A. The Empire State Building, New York City, soars more than a quarter of a mile above the heart of Manhattan. Excavations on the site - which previously housed the Waldorf-Astoria Hotel - began in January, 1930, and the framework on the mighty building rose at a rate of 4.5 storeys a week. Alfred E Smith laid the cornerstone on 17 September, 1930, and the masonry was finished that November. A total of 7 million man-hours went into the building, which cost $40.948 million (including land) and took one year and 45 days. The building is in the art deco style and the exterior needd 200,000 cu ft of Indiana Limestone, plus 10,000 sq ft of Rose Famosa and Estrallante marble. Not bad, huh
Q. Indeed. What about the actual height
A. The building stands on about two acres and is 1,454ft to the top of lightning rod. It's 1,050ft to the observatory on the 86th floor and 1,224ft to the top of the 102nd floor tower. There are 1,860 steps from street level to 102nd floor. I used the lift. There are 73 of them, including six freight elevators, operating at speeds from 600 to 1,400ft per minute. It takes as little as 45 seconds to ride from lobby to 80th floor.
Q. So it's worth going to the top
A. What an understatement! It's magnificent! On a clear day, you will be able up to 80 miles, including the neighbouring states of New Jersey, Pennsylvania, Connecticut and Massachusetts, as well as New York. And best if all, you can see the Chrysler building, possibly the most beautiful object in America. And look out for the Flat Iron Building, too. Be careful up there, though - there's so much static electricity at certain times that lovers might find their lips crackling with electric sparks as they kiss.
Q. And there's something special about the mast
A. Yes - it was originally a dirigible mast for mooring airships. One attempt to moor a blimp was successful for three minutes. But during a second attempt, in September, 1931, a navy airship was almost upended and nearly swept away. The idea was abandoned and the mast is now the base of a TV tower.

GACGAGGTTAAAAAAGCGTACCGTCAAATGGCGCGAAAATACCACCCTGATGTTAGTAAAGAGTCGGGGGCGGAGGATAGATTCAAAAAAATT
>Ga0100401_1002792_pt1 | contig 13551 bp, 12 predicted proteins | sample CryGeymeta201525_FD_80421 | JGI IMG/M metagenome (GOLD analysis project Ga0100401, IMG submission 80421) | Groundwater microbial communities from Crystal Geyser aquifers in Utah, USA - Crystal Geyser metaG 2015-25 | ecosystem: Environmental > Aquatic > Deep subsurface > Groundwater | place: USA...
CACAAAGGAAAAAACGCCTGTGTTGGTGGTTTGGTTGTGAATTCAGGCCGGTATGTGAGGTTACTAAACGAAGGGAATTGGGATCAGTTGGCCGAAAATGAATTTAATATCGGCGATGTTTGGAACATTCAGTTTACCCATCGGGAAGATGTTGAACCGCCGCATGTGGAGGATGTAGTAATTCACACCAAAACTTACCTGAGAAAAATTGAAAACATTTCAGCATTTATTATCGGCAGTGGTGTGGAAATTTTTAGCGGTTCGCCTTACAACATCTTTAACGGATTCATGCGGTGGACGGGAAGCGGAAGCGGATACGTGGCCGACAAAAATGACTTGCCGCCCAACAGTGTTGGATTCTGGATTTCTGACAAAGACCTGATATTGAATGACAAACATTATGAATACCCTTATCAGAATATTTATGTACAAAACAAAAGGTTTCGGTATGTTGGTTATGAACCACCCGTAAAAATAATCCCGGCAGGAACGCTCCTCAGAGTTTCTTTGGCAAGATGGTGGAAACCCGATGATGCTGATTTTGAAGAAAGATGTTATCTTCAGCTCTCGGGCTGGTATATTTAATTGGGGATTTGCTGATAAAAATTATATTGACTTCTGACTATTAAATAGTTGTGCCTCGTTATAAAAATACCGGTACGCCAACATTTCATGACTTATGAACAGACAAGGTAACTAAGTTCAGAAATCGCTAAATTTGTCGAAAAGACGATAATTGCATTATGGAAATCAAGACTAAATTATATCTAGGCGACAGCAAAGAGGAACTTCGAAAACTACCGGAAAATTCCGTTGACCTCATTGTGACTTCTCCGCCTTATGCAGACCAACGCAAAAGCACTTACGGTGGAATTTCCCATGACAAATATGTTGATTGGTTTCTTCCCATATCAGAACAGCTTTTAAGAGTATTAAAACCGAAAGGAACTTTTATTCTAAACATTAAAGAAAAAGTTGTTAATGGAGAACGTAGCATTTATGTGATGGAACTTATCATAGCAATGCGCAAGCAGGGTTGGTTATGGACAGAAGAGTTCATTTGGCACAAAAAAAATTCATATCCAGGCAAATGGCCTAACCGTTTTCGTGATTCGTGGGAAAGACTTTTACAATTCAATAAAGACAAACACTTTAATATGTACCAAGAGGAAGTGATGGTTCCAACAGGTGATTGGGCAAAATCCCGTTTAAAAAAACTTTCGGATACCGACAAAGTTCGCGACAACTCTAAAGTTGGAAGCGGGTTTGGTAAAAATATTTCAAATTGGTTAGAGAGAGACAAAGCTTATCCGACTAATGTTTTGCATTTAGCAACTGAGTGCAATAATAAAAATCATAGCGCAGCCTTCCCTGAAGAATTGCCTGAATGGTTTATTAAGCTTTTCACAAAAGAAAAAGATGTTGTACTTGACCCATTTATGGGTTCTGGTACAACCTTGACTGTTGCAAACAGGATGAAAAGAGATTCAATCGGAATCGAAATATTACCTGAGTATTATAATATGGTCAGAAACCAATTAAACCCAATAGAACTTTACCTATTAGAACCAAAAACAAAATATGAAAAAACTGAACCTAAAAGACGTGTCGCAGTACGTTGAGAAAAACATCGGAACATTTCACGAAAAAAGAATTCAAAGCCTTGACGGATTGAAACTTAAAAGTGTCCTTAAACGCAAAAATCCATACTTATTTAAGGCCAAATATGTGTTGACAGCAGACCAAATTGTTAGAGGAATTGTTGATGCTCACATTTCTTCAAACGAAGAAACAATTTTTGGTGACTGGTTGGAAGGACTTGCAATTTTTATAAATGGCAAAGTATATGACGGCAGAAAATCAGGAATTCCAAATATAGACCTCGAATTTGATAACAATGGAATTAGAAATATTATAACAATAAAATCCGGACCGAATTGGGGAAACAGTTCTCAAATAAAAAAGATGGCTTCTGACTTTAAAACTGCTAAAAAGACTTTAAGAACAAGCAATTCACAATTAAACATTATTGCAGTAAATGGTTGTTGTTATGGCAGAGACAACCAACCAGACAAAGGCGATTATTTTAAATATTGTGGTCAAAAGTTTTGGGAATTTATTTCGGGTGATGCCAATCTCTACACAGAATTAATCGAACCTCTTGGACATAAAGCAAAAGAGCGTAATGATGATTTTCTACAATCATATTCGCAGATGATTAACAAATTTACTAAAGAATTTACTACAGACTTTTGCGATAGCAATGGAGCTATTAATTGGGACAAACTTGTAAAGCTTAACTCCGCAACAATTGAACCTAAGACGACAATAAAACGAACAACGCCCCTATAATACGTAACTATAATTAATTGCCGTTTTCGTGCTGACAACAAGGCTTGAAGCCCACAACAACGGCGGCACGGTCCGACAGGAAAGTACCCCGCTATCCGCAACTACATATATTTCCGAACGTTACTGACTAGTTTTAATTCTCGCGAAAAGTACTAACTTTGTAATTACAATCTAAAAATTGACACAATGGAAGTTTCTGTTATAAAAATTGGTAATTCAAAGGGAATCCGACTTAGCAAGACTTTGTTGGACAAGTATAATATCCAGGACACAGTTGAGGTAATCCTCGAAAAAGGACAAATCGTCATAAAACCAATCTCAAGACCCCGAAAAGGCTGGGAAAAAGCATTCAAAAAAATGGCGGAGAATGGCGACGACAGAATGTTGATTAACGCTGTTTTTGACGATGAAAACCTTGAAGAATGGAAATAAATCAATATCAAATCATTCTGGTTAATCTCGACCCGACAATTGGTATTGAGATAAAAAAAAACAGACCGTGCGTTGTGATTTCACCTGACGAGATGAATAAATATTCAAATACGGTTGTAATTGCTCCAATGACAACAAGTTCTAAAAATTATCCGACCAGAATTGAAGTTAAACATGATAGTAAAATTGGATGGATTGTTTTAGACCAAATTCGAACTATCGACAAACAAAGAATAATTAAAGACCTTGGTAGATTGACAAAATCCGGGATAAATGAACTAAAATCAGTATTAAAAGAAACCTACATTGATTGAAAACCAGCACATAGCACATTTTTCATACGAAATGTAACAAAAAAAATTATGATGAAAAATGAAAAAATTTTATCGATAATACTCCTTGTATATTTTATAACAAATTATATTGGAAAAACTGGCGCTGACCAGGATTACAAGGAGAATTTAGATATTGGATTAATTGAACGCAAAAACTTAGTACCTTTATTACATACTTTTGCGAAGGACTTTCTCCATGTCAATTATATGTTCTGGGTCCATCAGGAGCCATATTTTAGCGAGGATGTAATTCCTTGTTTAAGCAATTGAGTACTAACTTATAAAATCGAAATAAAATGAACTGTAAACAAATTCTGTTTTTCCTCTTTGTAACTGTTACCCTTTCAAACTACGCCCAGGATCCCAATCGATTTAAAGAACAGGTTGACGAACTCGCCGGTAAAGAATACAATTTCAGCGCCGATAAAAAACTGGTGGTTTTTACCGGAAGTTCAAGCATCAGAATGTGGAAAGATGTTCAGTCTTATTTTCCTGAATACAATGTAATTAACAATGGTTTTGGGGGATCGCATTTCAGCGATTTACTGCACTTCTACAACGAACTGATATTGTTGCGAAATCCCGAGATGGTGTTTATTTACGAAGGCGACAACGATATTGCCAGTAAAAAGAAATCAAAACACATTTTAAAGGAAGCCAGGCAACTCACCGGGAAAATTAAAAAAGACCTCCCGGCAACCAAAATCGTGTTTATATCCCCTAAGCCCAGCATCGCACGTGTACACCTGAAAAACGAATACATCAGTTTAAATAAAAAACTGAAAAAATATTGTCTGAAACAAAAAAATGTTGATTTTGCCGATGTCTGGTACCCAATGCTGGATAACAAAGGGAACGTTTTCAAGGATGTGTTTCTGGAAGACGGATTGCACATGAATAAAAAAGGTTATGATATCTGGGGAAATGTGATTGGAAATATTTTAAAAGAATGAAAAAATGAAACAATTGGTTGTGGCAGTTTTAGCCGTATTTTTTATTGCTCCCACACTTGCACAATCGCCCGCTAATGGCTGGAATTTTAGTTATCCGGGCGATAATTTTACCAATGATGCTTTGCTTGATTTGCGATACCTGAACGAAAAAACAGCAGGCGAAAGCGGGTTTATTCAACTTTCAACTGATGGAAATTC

Q. It's been used in quite a few films
A. Many. The most famous is of course King Kong, who misbehaved on the top of the Empire State in 1933. Then there's An Affair to Remember, when Cary Grant waited in vain for Deborah Kerr. Tom Hanks and Meg Ryan made their fateful meeting on the observation floor in Sleepless in Seattle. There's also, among many dozens: Annie Hall, Ball of Fire, FBI Story, Independence Day, Kramer vs Kramer, Manhattan, North By Northwest, On the Waterfront, Prisoner of Second Avenue, Saboteur, Serpico, Shaft, Superman II, Sweet Charity, Taxi Driver and When Harry Met Sally. But not all the dramas were cinematic. It, too, was hit by a plane.
A. No - a tragic accident. On 28 July, 1945, an Army Air Corps B-25, lost in the fog, crashed into the 79th floor. Fourteen people died. Betty Lou Oliver, an elevator operator, plunged more than 1,000ft to the basement when the cables snapped - but survived.
Q. And now
A. In May, 1981, the building was declared a New York City Landmark and five years it was recognised as a National Historic Landmark.
Q. And we can still visit
A. Extra security is being taken in light of the World Trade Center atrocity and it's worth checking on the building's website (http://www.esbnyc.com/) before you set out.
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By Steve Cunningham